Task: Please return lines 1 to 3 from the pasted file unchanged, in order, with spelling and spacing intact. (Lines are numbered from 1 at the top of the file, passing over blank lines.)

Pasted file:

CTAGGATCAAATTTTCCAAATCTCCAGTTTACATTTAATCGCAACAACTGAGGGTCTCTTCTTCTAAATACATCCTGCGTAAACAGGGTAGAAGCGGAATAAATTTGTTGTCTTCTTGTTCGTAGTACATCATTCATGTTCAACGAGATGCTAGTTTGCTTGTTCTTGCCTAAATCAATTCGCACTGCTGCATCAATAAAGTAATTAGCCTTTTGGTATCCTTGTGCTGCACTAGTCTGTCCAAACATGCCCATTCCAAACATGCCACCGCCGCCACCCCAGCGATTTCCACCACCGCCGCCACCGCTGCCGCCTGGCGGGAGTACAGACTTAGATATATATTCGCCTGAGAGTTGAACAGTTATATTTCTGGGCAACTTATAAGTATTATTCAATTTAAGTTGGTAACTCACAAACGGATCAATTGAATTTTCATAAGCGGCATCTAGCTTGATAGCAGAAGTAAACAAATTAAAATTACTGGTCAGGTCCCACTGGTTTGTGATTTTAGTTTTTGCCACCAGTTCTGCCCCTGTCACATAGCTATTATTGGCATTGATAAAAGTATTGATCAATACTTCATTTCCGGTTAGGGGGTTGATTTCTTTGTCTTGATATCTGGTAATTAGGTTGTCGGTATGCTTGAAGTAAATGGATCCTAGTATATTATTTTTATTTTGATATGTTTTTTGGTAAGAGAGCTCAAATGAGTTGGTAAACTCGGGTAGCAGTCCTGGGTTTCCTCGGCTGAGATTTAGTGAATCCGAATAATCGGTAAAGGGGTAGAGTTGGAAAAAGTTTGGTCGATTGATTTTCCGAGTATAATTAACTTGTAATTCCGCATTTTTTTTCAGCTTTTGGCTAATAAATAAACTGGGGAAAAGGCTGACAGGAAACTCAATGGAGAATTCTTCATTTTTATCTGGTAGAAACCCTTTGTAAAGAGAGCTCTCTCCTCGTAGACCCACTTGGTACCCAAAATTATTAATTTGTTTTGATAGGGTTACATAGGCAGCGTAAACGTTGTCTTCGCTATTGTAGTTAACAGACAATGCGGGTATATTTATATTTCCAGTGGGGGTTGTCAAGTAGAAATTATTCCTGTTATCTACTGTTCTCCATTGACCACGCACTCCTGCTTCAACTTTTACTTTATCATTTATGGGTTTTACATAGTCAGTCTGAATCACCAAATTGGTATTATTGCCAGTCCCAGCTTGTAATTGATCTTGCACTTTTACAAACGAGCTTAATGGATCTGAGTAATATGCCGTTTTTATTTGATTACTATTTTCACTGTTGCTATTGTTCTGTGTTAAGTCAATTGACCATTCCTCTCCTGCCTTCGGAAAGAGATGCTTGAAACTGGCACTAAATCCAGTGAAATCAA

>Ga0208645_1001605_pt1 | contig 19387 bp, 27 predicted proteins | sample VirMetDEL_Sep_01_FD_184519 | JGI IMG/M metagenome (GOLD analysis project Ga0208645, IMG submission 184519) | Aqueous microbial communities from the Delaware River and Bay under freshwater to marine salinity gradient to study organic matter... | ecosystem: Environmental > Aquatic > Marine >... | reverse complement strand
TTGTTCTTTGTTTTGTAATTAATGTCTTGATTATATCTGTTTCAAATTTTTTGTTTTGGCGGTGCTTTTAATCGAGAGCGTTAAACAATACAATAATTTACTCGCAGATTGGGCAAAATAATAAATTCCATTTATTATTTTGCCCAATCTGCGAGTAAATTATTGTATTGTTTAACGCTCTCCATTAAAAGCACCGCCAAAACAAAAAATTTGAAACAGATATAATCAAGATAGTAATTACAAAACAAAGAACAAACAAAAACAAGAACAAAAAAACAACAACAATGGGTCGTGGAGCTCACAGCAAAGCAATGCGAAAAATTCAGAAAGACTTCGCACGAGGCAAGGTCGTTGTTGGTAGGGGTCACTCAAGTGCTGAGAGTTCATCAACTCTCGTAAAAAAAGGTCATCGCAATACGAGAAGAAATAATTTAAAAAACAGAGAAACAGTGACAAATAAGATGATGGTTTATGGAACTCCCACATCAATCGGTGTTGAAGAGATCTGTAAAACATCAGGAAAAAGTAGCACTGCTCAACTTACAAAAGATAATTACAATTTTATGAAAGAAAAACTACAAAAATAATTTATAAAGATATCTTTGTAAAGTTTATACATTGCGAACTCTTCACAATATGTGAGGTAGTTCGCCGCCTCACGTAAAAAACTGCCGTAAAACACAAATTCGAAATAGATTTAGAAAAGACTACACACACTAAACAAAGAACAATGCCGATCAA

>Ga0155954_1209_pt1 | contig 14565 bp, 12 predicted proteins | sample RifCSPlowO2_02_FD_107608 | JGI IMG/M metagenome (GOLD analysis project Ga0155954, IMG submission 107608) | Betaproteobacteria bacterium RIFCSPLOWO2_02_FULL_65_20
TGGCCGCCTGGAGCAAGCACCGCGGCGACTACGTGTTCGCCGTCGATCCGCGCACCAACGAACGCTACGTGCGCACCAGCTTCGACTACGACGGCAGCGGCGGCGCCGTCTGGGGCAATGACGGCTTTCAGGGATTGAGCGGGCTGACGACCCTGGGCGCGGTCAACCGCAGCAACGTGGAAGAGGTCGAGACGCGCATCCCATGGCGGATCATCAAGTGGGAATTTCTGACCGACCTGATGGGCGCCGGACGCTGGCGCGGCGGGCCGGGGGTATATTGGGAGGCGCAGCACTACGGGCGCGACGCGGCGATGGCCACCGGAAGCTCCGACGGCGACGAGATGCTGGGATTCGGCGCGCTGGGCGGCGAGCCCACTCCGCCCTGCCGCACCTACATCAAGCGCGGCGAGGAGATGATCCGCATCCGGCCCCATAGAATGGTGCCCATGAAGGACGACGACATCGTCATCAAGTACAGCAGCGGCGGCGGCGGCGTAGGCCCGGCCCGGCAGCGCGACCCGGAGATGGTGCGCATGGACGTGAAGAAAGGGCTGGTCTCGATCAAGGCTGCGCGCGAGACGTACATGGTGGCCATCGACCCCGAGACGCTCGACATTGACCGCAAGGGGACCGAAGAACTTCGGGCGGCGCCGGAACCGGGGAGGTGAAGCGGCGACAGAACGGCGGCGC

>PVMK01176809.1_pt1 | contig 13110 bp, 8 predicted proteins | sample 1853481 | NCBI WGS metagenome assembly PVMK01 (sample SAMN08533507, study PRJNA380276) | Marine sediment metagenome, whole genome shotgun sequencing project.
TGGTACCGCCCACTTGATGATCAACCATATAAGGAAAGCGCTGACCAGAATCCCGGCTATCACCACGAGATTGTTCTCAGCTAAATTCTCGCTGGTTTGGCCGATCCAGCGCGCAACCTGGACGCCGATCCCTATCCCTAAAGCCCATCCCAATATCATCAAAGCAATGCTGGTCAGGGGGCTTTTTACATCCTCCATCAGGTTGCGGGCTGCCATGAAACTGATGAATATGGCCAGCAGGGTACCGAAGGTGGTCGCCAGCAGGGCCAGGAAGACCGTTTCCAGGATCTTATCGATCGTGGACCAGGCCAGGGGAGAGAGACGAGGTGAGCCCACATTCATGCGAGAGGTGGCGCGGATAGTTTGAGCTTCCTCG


CTAGGATCAAATTTTCCAAATCTCCAGTTTACATTTAATCGCAACAACTGAGGGTCTCTTCTTCTAAATACATCCTGCGTAAACAGGGTAGAAGCGGAATAAATTTGTTGTCTTCTTGTTCGTAGTACATCATTCATGTTCAACGAGATGCTAGTTTGCTTGTTCTTGCCTAAATCAATTCGCACTGCTGCATCAATAAAGTAATTAGCCTTTTGGTATCCTTGTGCTGCACTAGTCTGTCCAAACATGCCCATTCCAAACATGCCACCGCCGCCACCCCAGCGATTTCCACCACCGCCGCCACCGCTGCCGCCTGGCGGGAGTACAGACTTAGATATATATTCGCCTGAGAGTTGAACAGTTATATTTCTGGGCAACTTATAAGTATTATTCAATTTAAGTTGGTAACTCACAAACGGATCAATTGAATTTTCATAAGCGGCATCTAGCTTGATAGCAGAAGTAAACAAATTAAAATTACTGGTCAGGTCCCACTGGTTTGTGATTTTAGTTTTTGCCACCAGTTCTGCCCCTGTCACATAGCTATTATTGGCATTGATAAAAGTATTGATCAATACTTCATTTCCGGTTAGGGGGTTGATTTCTTTGTCTTGATATCTGGTAATTAGGTTGTCGGTATGCTTGAAGTAAATGGATCCTAGTATATTATTTTTATTTTGATATGTTTTTTGGTAAGAGAGCTCAAATGAGTTGGTAAACTCGGGTAGCAGTCCTGGGTTTCCTCGGCTGAGATTTAGTGAATCCGAATAATCGGTAAAGGGGTAGAGTTGGAAAAAGTTTGGTCGATTGATTTTCCGAGTATAATTAACTTGTAATTCCGCATTTTTTTTCAGCTTTTGGCTAATAAATAAACTGGGGAAAAGGCTGACAGGAAACTCAATGGAGAATTCTTCATTTTTATCTGGTAGAAACCCTTTGTAAAGAGAGCTCTCTCCTCGTAGACCCACTTGGTACCCAAAATTATTAATTTGTTTTGATAGGGTTACATAGGCAGCGTAAACGTTGTCTTCGCTATTGTAGTTAACAGACAATGCGGGTATATTTATATTTCCAGTGGGGGTTGTCAAGTAGAAATTATTCCTGTTATCTACTGTTCTCCATTGACCACGCACTCCTGCTTCAACTTTTACTTTATCATTTATGGGTTTTACATAGTCAGTCTGAATCACCAAATTGGTATTATTGCCAGTCCCAGCTTGTAATTGATCTTGCACTTTTACAAACGAGCTTAATGGATCTGAGTAATATGCCGTTTTTATTTGATTACTATTTTCACTGTTGCTATTGTTCTGTGTTAAGTCAATTGACCATTCCTCTCCTGCCTTCGGAAAGAGATGCTTGAAACTGGCACTAAATCCAGTGAAATCAA

>Ga0208645_1001605_pt1 | contig 19387 bp, 27 predicted proteins | sample VirMetDEL_Sep_01_FD_184519 | JGI IMG/M metagenome (GOLD analysis project Ga0208645, IMG submission 184519) | Aqueous microbial communities from the Delaware River and Bay under freshwater to marine salinity gradient to study organic matter... | ecosystem: Environmental > Aquatic > Marine >... | reverse complement strand
TTGTTCTTTGTTTTGTAATTAATGTCTTGATTATATCTGTTTCAAATTTTTTGTTTTGGCGGTGCTTTTAATCGAGAGCGTTAAACAATACAATAATTTACTCGCAGATTGGGCAAAATAATAAATTCCATTTATTATTTTGCCCAATCTGCGAGTAAATTATTGTATTGTTTAACGCTCTCCATTAAAAGCACCGCCAAAACAAAAAATTTGAAACAGATATAATCAAGATAGTAATTACAAAACAAAGAACAAACAAAAACAAGAACAAAAAAACAACAACAATGGGTCGTGGAGCTCACAGCAAAGCAATGCGAAAAATTCAGAAAGACTTCGCACGAGGCAAGGTCGTTGTTGGTAGGGGTCACTCAAGTGCTGAGAGTTCATCAACTCTCGTAAAAAAAGGTCATCGCAATACGAGAAGAAATAATTTAAAAAACAGAGAAACAGTGACAAATAAGATGATGGTTTATGGAACTCCCACATCAATCGGTGTTGAAGAGATCTGTAAAACATCAGGAAAAAGTAGCACTGCTCAACTTACAAAAGATAATTACAATTTTATGAAAGAAAAACTACAAAAATAATTTATAAAGATATCTTTGTAAAGTTTATACATTGCGAACTCTTCACAATATGTGAGGTAGTTCGCCGCCTCACGTAAAAAACTGCCGTAAAACACAAATTCGAAATAGATTTAGAAAAGACTACACACACTAAACAAAGAACAATGCCGATCAA